I've learned the most from... musically, my high school choir director Jeff Sandquist. There are many one liners he used to say all the time. The one that stuck out the most to me was "mezzo-forte is mezzo-boring," which, to me, translated to "listening to songs that have no dynamic variance is hella boring." I think this is why all of my songs have a clear dynamic climax.
The St Louis music scene could use... This doesn't simply apply to only St. Louis and its music scene, but I think people in general should stop wasting energy on complaining about why their form of art isn't getting a desired amount of press coverage. I think, at a certain level, the coverage isn't going to make or break you. You're the one that will do that. So instead of looking for someone to blame for your level of success, work a little harder.
The best post-show food in St. Louis is... muh kitchen. I'd consider myself an experimental cook/baker. Someone once said I should start a show called "Breakin' the Rules with Syna So Pro." But to actually answer your question, the Schlafly Tap Room, Plush and Lemmons are some personal favorites.
The most memorable show I ever played was... in Columbia, Missouri for True/False Film Fest. I played Cafe Berlin to about 75-plus people, and they were all quiet and listening the entire duration of the show. It freaked me out. Just having a good size crowd with no background chatter was nostalgic -- reminded me of choir/orchestra concerts when it's considered rude to clap in between movements, let alone talk during a performance.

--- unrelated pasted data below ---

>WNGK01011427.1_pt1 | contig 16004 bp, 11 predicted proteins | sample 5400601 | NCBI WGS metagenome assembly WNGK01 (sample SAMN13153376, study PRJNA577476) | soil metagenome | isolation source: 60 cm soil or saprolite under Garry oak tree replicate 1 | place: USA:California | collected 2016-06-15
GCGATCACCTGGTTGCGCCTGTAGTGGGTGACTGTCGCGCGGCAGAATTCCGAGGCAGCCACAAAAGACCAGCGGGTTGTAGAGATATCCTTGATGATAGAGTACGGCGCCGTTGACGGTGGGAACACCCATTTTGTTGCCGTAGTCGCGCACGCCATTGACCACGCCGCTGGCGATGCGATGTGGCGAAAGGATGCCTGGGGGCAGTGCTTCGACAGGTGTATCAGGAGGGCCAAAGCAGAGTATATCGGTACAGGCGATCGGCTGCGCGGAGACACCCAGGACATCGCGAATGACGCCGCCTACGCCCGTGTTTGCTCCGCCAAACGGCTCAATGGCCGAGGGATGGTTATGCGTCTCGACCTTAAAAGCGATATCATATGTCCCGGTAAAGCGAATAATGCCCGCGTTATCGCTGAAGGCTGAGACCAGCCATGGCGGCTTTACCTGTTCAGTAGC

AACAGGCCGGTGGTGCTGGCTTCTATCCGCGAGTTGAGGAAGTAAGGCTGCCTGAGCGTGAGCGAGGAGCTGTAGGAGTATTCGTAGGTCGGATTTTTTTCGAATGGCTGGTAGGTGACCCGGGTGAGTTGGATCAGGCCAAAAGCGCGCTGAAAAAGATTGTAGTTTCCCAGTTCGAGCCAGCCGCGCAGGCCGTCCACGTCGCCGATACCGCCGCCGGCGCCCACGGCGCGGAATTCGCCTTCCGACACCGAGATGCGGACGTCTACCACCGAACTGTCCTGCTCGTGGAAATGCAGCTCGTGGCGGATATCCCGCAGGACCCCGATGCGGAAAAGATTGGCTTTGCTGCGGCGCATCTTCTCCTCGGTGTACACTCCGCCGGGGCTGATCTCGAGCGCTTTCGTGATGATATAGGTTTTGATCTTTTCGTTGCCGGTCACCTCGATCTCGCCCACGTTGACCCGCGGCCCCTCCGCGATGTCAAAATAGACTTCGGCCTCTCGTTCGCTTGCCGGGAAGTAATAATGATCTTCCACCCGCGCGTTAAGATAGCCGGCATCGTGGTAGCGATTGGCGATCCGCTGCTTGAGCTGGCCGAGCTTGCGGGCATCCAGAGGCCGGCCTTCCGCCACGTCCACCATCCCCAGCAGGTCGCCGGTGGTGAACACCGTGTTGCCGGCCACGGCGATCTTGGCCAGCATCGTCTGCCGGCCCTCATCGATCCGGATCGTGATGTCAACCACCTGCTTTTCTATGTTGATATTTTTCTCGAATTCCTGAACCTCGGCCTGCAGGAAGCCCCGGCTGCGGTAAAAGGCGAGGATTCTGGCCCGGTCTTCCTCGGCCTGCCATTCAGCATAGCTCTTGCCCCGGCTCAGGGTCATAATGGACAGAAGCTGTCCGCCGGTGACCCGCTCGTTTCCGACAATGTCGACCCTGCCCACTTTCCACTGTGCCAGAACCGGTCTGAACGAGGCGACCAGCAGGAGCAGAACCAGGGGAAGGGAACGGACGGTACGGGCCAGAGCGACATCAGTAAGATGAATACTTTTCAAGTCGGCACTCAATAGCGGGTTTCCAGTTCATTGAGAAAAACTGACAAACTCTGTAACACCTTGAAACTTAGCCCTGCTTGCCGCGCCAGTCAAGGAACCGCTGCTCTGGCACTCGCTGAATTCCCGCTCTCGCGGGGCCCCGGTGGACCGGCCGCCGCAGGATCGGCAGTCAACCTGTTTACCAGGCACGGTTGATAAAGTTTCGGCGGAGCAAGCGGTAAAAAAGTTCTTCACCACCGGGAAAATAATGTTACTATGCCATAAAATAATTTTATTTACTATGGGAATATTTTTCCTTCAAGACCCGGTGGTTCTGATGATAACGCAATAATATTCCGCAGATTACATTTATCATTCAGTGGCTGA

My first band was... Gizburg Duck with two dudes from Potosi, Missouri. I had only been playing the bass for about 4 months before joining that band. We were sloppy as fuck, but some people dug it. Ironically, that band was the first time I played live in KDHX's studio. We were on Bob Reuter's show. For whatever reason, he was into us. I quit the band about six months after I joined. But it was a great experience and from it, I knew that I was going to be doing some form of music for the rest of my life.
Five current artist worth listening to are... the Vanilla Beans, Illphonics, the Jungle Fire, Zagk Gibbons, *cough* self promotion *cough* the Pat Sajak Assassins, Thelonius Kryptonite, Elektrip, Town Cars... and there's much more, but Syna So Ain't Got Time to list them all.
The most difficult lesson I've learned while playing music is... more gear, more problems.
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Do you know a project or band that should be considered for this series? Drop a line to firstname.lastname@example.org.
Previously from our Fill in the Blank series: - Eric Hall - Pink Sock - Scrub - Pet Rock the Musical - The Glass Cavalry - The Blu Skies - Animal Teeth - Popular Mechanics - Brotherfather - Bad Dates - Beauty Pageant - Pillow Talk - The Tennis Lesson - The Funs - Brothers Lazaroff - Quaere Verum - MME - Sarah Bollinger - Little Big Bangs - Everything Went Black - Lions Eat Grass - Kevin Harris - Laika - Heavy Horse - Barely Free Partial Prisoners - The Defeated County - Lizzie Weber - Kenshiro's - B.E.L.L.A. - Superfun Yeah Yeah Rocketship - Humdrum - The Blind Eyes